//Corruption, officer shortage dent military's image

Corruption, officer shortage dent military's image

 

Wednesday, November 01, 2006, IndiaEnews.COM

An alarming rise in the number of Indian military officers charged with corruption, senior ranks quitting due to frustrating service conditions and increasing instances of 'fragging', in which disgruntled soldiers have shot dead their seniors, are severely damaging the image of the country's defence forces.

There is no rush of youths to join the once-favoured military, and the persisting shortage of officers in the 1.1-million-strong army is now around 11,000. The navy and air force too face a shortage of officers but not as severe as the army.

Senior officials cite expanding employment opportunities in the private sector as the reason behind this shortage.

But serving and retired officers said this was only part of the cause and that the services too had to take responsibility for lowering the military's image and overall standing in the country's order of preference for employment.

'Standards have changed. Bribery and corruption have seeped deep into the army ' retired Lt. Gen. Harish Chander Puri said. A larger number of officers in the army, particularly the senior ones, are increasingly becoming as corrupt, if not more so, than their civilian and political counterparts, he added.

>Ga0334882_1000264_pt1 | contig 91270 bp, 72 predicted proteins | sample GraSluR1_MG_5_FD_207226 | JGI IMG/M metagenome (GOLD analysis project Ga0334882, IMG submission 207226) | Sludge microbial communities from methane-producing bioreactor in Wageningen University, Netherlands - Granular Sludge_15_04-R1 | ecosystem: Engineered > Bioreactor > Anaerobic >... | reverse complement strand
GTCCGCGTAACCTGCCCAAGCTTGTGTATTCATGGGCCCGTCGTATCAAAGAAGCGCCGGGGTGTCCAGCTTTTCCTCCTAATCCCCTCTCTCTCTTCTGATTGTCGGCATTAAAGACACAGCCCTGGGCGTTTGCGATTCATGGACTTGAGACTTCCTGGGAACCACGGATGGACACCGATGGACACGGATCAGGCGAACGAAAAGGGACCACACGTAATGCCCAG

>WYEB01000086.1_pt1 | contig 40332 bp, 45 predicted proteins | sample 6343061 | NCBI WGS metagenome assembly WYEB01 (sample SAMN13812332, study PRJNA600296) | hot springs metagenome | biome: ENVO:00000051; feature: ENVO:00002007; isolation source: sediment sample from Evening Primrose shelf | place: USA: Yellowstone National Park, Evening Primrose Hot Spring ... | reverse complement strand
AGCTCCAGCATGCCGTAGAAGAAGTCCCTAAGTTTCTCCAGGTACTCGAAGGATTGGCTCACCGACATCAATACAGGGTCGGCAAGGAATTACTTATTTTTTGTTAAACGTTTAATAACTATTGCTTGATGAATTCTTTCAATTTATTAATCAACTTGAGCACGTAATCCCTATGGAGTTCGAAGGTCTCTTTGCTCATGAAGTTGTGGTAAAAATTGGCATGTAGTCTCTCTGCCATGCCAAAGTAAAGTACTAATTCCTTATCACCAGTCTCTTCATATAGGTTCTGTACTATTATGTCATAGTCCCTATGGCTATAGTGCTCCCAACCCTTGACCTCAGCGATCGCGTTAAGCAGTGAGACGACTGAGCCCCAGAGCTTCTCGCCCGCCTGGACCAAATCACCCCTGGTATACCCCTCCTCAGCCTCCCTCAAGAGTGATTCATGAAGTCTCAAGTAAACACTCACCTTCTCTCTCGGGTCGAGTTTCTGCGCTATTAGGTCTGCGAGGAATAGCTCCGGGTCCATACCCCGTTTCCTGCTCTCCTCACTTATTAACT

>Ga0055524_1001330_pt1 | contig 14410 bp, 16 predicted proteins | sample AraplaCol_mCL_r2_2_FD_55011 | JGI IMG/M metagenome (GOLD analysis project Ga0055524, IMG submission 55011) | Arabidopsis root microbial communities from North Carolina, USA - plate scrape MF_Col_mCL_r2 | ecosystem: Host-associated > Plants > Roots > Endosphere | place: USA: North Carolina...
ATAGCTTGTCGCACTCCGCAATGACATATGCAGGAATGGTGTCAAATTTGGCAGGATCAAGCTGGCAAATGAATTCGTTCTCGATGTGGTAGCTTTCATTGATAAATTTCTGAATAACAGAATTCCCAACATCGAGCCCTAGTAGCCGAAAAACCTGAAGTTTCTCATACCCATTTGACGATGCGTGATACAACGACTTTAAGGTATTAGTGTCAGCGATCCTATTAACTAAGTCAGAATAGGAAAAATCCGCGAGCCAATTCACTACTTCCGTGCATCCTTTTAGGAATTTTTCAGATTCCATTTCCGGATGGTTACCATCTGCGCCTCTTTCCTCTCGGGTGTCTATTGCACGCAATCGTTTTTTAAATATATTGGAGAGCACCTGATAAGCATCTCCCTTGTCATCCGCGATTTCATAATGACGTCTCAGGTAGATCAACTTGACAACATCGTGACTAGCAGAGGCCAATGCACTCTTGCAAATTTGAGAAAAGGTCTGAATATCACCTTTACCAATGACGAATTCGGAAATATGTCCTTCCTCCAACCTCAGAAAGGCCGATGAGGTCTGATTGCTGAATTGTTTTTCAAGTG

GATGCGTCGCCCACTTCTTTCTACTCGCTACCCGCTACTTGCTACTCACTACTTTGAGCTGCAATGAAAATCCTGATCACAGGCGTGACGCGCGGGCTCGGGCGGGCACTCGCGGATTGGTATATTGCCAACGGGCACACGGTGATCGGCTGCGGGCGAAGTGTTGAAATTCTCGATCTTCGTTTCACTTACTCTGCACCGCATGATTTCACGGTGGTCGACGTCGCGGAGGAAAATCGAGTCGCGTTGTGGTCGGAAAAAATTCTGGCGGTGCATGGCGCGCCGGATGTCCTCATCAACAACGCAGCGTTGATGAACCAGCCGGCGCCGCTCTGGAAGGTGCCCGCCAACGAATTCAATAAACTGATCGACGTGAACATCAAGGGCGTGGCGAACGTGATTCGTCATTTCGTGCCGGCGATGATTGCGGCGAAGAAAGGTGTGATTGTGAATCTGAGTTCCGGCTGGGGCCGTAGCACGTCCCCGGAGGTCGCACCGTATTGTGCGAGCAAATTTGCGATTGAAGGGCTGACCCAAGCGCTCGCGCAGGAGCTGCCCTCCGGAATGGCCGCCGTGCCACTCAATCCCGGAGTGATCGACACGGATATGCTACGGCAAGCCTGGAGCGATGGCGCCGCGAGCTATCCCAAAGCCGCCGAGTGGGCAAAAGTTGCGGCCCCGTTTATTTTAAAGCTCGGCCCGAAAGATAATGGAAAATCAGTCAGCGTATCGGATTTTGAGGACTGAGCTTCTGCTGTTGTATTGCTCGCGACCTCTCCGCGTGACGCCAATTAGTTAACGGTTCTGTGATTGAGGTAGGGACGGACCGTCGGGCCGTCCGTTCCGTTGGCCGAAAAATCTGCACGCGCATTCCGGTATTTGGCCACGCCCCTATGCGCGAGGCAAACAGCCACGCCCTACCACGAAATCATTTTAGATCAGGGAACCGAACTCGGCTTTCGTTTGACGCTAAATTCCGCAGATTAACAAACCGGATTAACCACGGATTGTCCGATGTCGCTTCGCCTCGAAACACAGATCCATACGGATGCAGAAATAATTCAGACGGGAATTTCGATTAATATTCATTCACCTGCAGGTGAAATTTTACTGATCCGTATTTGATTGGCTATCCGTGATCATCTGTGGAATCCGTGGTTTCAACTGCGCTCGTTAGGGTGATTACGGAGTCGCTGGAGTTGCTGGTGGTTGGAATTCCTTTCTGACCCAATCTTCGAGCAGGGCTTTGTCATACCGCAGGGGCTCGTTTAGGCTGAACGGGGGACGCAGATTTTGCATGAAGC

Serving army officers say the 'rot' in service ethics has been steadily creeping into the services.

Till the 1980's military officers were considered upright men, respected in society and eagerly sought after by parents as suitable matches for their daughters.

Retired military men talk nostalgically of the days when a mere note from the commanding officer on behalf of any jawan to the local authorities back in his village carried weight.

Those were times when the esprit d'corps in the apolitical service was strong and invitations to riotous, albeit swinging, regimental officers' messes much sought after.

Salaries were low but the lifestyle was somewhat lavish in what was largely a gentleman's army.

'Many officers were, in reality, eager boys trapped inside grown bodies seeking to indulge in passions like shikar, riding, polo and outdoor living and danger at state expense,' said retired Brig. Arun Sahgal, an armoured corps officer. Colonial traditions made military service even more attractive.

From independence till the third war with Pakistan in 1971, there was ample opportunity for the latter.

And it was adequately vindicated, except for the disastrous 1962 war with China in which India came off badly. But in this instance, it was the political and not the military establishment that forced ignominy on the country.

The flamboyance, bravery and tactical brilliance of all ranks in the three wars with Pakistan are well recorded and form the subject of study in combat institutions around the world.

Politics was rarely, if at all, discussed by officers who if passed over for promotion retired gracefully, confident of their status in society.

Promotions were merit-based and, by and large, fair with undeserving candidates adhering to the Peter Principle and rarely ever crossing their limits of incompetence.